By Cayla Muschel, Arts and Culture editor
“Do not hold back the good from the one who needs it when you have the power in your hand to do it” (Proverbs 3:27)
I was recently in a situation where a friend expressed a genuine desire to help me at his workplace. He was hesitant, however, to do something that was not strictly part of his job. He feared there would be backlash from his superiors for going above and beyond his job description. I was a little shocked that it was seen as a “problem” for someone to work beyond what is required.
Generally, we don’t do things that are “not our job.” That makes sense; we wouldn’t want to overstep boundaries. And yet it seems that we have gone to the other extreme. Now, we live in a culture where one can suffer consequences for being needlessly kind and helpful to others. Apathy to others is so prevalent, so built into our culture, that in the workplace we go so far as to punish those who do go the extra mile. We see unnecessary helpfulness as a liability.
This is often evident when dealing with bureaucratic difficulties. At work, our positions are extremely specialized. Consequently, trying to accomplish a small task often leads to being shuttled back and forth between bored employees who say “this is my coworker’s job, not mine; I don’t have to deal with this.” (I don’t know if you’ve ever tried to cancel a subscription by phone, but if you have, you know what I’m talking about!)
One famous halachic precept states “Kol Yisra’el areivim zeh l’zeh”, commonly translated as “all of Israel is responsible for one another.” The children of Israel are, at our essence, a society. We may often encounter situations in which we bear no individual responsibility, but as a society, we always bear collective responsibility for each other. Alternatively, the precept may be translated as “all of Israel is responsible ‘to’ one another.” We are obligated to one another.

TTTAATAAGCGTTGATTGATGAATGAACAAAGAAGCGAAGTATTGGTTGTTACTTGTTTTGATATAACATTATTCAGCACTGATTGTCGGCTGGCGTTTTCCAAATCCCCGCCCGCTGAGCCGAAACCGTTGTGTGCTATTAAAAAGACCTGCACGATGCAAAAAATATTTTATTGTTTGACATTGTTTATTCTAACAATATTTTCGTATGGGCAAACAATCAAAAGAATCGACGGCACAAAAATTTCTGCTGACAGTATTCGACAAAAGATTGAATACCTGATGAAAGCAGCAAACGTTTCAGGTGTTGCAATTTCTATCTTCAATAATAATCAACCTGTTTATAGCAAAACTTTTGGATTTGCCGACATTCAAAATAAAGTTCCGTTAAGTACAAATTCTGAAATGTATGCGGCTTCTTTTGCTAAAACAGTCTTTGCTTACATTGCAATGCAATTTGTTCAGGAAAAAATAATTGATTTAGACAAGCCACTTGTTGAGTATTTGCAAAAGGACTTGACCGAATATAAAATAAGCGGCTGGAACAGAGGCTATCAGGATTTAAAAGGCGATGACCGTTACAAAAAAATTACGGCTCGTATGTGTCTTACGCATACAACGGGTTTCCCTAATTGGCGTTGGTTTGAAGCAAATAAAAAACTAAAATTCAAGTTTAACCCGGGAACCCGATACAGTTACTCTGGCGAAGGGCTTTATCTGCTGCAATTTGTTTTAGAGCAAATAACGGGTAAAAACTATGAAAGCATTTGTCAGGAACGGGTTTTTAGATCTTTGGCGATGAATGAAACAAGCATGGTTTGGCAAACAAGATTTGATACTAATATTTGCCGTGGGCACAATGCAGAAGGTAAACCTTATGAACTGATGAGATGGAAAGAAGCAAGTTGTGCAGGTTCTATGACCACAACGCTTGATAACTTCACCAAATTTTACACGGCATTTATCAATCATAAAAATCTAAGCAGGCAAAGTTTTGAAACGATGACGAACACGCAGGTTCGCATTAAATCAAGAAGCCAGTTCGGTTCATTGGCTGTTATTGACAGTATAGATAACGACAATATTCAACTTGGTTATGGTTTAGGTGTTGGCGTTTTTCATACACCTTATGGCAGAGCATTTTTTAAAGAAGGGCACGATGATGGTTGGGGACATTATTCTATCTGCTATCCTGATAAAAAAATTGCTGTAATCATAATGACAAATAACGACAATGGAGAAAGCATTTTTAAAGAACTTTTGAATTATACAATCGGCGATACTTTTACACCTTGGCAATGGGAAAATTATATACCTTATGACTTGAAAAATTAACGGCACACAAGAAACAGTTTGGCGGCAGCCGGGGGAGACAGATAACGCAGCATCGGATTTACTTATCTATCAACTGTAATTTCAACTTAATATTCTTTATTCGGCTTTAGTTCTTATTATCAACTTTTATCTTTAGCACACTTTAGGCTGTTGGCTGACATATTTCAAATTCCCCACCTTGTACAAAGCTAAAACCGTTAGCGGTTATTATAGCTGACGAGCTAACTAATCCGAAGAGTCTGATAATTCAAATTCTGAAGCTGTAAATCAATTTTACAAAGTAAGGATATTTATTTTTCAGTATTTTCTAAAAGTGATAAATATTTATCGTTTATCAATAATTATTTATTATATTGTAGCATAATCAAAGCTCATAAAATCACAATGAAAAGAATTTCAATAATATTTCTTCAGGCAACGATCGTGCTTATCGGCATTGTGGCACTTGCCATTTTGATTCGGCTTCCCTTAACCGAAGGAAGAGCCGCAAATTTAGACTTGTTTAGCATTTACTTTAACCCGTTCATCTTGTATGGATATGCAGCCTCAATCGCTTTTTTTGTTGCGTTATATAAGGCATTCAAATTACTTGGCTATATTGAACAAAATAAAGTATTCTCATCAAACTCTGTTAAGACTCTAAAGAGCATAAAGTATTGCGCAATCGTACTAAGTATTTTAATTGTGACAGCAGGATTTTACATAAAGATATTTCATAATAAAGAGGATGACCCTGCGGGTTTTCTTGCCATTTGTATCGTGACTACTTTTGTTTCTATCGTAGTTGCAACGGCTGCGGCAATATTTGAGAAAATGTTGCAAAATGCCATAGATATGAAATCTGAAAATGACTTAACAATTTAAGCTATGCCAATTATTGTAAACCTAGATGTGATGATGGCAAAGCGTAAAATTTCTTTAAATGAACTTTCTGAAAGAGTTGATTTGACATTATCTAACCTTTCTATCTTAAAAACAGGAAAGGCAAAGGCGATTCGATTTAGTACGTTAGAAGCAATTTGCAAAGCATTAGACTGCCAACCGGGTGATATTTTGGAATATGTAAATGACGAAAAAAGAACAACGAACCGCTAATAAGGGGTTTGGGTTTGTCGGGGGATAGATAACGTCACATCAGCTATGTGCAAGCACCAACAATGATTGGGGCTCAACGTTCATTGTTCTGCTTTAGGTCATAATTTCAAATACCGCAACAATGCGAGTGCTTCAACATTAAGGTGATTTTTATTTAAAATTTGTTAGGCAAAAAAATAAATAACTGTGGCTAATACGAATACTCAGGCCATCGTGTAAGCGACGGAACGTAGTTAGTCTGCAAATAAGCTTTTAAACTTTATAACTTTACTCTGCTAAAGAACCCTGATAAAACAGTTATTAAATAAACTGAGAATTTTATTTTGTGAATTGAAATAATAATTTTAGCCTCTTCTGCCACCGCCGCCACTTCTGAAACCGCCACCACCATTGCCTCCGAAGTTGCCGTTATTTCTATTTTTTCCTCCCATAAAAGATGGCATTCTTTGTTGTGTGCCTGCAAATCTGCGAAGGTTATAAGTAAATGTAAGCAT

To clarify, I’m not advocating for constant altruism without healthy boundaries. The verse says, “Don’t hold back the good…when you have the power […] to do it.” Only you can decide when you have that power. For instance, if you have an exam at 9:00 AM, you probably don’t really have the power to help your friend cram at 2:00 AM.
As individuals, we don’t want to live in a society that is apathetic to our existence; a society that will not help us, not because it can’t, but because our need means nothing to them. I don’t want to be apathetic to your existence. Your need means something to me.
Life already feels far too much like walking a tightrope. Daily life requires us to bear so many responsibilities and complete so many tasks, with often harsh consequences if we fail. Can we serve as one another’s safety net?
So, please, wherever you can, take initiative and help another person. Answer that group chat plea, proofread that essay, open those gates. Do something you’re not strictly required to do: be someone’s safety net.
Why hold back the good?